By Elaine Sanchez Wilson
With an annual caseload of nearly 6 million patient studies, a company like Virtual Radiologic (vRad) is hugely appealing to information technology firms looking to apply their algorithms in the healthcare space. The substantial amount of data generated from vRad’s vast teleradiology network of 2,100-plus client facilities is a goldmine for enterprising companies hoping to ensure appropriate learning and to build proper models.
That’s what MetaMind founder and chief executive Richard Socher had in mind when he approached vRad with an idea to collaborate on radiology diagnostics. Specifically, the Stanford graduate and founder of the Palo Alto, Calif. based company was hoping to leverage his “deep learning” artificial intelligence (AI) solution to improve the speed, accuracy, and quality of how radiology is performed.
vRad was intrigued, and a partnership was born.
“We think that, moving forward, the way radiology is practiced is going to change significantly over the next decade—for the benefit of both patients and physicians,” said Shannon Werb, chief information officer at vRad and author of the AXIS column “Critical Findings.” The innovation and technology that MetaMind offers is going to be a big part of how it changes.”
Anonymized data from vRad’s clinical database of over 30 million patient studies is being used to train MetaMind’s AI software to search and “red flag” images that potentially show intracranial hemorrhaging (IH). Without immediate medical treatment, IH can quickly lead to increased pressure in the brain and potentially damaged brain tissue or death.
Once an image is flagged, the patient’s study can be automatically escalated within the radiologist’s reading queue. It can also be assigned to the most appropriately experienced radiologist, so they can immediately direct their attention to the image, accurately diagnose the condition, and relay any critical findings back to the attending physician as quickly as possible.
“Because of the nature of our business, with our doctors being remote, we have worked hard to build technology solutions that automate the collection and organization of objective information the physician needs to interpret the studies,” Werb said. “We’ve made major investments over the last two years, focusing on really automating, and what we’ve seen is increased quality and reduced turnaround time so we get the results back faster. Three quarters in a row now our quality continues to improve.”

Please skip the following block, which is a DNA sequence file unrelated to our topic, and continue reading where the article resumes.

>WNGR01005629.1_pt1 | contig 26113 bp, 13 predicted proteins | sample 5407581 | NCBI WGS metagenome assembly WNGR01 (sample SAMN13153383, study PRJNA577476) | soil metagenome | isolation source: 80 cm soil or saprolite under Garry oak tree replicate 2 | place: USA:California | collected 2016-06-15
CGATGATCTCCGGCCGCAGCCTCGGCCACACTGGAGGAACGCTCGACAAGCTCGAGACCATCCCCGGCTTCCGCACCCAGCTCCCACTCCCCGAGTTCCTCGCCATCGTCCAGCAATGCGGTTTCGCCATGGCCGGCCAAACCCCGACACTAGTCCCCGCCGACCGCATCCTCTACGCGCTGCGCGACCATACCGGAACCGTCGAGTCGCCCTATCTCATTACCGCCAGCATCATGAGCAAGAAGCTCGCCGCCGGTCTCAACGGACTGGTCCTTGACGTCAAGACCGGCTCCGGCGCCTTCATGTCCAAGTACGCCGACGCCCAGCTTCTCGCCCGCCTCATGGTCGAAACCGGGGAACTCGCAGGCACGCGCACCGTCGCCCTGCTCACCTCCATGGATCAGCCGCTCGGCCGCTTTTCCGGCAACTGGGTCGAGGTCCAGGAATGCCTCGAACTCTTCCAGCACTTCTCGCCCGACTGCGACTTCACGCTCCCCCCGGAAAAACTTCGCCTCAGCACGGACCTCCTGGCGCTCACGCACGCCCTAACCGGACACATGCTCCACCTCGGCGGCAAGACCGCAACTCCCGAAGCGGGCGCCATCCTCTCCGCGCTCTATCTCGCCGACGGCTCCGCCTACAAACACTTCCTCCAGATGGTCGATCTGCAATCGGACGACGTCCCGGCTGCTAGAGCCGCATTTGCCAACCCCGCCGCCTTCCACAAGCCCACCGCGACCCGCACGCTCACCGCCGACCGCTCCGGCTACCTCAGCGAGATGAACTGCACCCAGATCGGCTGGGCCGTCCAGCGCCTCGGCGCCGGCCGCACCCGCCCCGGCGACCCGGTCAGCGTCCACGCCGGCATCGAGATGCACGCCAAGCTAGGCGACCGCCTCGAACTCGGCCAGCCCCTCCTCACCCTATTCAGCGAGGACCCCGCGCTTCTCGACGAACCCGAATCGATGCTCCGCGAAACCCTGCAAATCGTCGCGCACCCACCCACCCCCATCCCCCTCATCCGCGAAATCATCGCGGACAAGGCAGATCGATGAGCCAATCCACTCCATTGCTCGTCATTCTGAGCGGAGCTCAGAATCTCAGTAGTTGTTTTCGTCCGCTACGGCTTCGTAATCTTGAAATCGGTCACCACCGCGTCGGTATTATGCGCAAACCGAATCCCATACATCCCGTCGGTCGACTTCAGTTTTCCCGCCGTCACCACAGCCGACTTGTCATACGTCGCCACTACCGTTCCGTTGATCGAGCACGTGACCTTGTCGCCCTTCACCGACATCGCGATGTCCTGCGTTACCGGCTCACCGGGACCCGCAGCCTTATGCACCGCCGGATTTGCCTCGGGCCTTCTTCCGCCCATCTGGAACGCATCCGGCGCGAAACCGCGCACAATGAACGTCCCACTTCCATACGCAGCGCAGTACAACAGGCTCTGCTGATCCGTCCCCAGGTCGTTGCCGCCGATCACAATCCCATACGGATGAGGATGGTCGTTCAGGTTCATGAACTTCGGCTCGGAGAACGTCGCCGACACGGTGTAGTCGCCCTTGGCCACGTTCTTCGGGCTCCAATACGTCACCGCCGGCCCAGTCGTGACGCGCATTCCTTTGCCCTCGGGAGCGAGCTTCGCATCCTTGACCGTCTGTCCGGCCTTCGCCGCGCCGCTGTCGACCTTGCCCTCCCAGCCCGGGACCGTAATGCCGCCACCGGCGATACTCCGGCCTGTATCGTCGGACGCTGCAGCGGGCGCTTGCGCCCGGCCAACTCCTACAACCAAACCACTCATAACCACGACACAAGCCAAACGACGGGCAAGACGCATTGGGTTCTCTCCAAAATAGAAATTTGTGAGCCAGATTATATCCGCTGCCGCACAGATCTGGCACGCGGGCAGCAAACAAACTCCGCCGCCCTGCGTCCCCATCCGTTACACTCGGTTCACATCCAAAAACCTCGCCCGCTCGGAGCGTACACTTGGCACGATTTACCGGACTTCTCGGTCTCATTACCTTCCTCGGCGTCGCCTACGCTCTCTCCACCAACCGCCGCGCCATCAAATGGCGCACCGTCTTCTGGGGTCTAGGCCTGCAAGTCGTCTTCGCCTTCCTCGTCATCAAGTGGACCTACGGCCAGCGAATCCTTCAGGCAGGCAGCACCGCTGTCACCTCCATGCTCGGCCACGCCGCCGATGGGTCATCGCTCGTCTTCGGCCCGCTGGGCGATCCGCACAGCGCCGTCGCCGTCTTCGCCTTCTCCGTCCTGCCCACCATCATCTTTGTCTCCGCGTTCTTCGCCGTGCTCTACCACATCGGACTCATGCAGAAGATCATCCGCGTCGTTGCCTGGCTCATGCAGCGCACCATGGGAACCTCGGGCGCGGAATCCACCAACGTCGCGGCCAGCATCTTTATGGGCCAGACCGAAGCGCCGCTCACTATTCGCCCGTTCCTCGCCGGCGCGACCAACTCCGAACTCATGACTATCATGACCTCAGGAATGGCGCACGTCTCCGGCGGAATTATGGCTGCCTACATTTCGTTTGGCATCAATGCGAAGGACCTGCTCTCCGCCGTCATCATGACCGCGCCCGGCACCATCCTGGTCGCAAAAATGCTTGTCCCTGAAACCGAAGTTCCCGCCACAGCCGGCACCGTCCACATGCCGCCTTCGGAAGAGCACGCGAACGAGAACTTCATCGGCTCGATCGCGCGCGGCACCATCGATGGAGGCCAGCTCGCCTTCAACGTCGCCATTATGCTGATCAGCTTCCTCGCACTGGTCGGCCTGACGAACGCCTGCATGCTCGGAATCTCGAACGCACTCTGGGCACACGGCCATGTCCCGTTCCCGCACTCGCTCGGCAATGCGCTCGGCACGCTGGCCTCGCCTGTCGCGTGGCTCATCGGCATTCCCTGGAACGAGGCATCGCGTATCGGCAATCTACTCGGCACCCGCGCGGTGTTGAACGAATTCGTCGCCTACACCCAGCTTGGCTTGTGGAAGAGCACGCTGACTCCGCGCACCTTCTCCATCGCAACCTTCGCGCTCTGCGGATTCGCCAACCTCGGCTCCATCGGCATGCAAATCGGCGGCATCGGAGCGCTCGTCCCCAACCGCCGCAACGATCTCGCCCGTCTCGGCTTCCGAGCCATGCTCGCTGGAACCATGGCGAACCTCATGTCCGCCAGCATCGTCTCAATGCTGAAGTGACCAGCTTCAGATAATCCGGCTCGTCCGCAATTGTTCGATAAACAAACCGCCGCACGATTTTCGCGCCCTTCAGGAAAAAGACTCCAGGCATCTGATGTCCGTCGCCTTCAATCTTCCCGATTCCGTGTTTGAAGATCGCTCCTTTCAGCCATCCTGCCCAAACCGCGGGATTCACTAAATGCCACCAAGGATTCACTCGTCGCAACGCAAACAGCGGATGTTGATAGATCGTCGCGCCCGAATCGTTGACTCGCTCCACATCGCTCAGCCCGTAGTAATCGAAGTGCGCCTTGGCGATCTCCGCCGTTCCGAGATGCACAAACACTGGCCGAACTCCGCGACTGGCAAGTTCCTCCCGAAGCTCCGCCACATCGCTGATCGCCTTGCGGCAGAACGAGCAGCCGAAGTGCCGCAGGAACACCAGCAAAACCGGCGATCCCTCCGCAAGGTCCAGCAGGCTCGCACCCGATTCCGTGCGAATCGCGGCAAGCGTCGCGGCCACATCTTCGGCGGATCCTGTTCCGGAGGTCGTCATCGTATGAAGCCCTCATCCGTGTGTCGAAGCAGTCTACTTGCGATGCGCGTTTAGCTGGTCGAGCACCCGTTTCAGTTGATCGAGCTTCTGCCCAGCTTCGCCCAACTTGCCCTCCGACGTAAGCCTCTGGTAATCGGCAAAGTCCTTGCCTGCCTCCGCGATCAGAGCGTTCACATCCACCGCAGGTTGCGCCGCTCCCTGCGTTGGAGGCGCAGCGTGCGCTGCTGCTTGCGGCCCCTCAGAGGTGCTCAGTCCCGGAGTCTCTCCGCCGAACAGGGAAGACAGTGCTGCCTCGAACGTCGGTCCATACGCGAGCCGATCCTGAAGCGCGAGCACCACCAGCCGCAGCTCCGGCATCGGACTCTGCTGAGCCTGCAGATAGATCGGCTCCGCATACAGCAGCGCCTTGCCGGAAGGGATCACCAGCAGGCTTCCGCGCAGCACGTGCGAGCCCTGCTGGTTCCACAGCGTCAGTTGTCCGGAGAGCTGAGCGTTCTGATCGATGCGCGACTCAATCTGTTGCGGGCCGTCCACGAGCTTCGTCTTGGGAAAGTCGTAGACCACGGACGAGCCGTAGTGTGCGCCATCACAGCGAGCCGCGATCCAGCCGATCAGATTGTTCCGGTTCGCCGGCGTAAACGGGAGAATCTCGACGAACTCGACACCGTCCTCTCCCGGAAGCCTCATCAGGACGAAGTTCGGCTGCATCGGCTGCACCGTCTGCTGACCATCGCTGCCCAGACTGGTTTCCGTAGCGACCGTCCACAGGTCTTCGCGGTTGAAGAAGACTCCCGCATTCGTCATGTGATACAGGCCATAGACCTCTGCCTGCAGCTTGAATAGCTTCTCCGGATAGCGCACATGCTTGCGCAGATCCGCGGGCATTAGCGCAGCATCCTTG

“Our chief medical officer is very focused and has a clear vision: We want to have radiologists open studies and immediately have their eyeballs on the images,” Werb continued. “We want doctors to be doctors, not performing administrative duties. They should not be looking for prior images or reports, dictating objective information like the number of views or the performed procedure, or even further flipping or rotating the images—all of that should be done for them.”
MetaMind’s patent-pending deep-learning platform trains computer systems with high volume, complex information that includes text, images, and other data inputs, such as diagnostic radiology reports. It comprises a set of techniques that do not require domain experts to program knowledge into algorithms. Instead, these techniques build models from labeled example inputs and learn by observing data.
Werb offered one scenario of a trauma case where a patient presents with an unknown condition yet suspecting significant trauma and undergoes a whole body scan. After receiving the study, vRad’s patent-pending workflow technology splits the study at the clavicles. “We’d send the head imaging to the neuroradiologist, the body imaging to the body radiologist, they’d collaborate and deliver a single result back to the client accurately and very quickly,” he explained. “So for example in this case, we’d put eyeballs on images in about five minutes, and we’d get reports to the clients on average in about 11 or 12 minutes really driving an improved outcome for the onsite trauma team assessing the patient.”
Working with MetaMind’s platform, vRad believes there is enough time in those five minutes to test images and produce what Werb refers to as “a hint” suggesting high likelihood of intracranial hemorrhage. “With the technology, we can take that hint, and not just tap the doctor on the shoulder or put it on top of their worklist,” Werb said. “We can actually close the study they are working on, open the new study in front of them, and tell them they need to read it immediately because a critical condition is likely here. In trauma situations, faster turnaround time is key. Improving the quality by providing more of this objective information to the doctor up front allows them to provide a high-quality result.”
vRad is currently focusing on intracranial hemorrhage and pulmonary embolism, as they are at the top of the list of chronic conditions seen in emergency settings where patients need to be treated immediately. However, the partners see no limitation on where the collaboration could go.
“The validity and volume of clinical data are crucial in training deep learning algorithms. The more data you have, the better you can train them. Given the amount of clinical data vRad has access to, this is really only the beginning of what we can do,” Socher said.
Meanwhile, vRad has also filed a patent for the training and use of “deep learning” algorithms and models in a telemedicine platform. The company plans to embed the technology into the services that it offers its clients, in addition to working with MetaMind to commercialize the algorithms and make them available to other organizations.
vRad’s goal is to have the first algorithm clinically operational by year’s end, according to Werb. For more information, visit vRad and MetaMind.
Elaine Sanchez Wilson is associate editor of AXIS.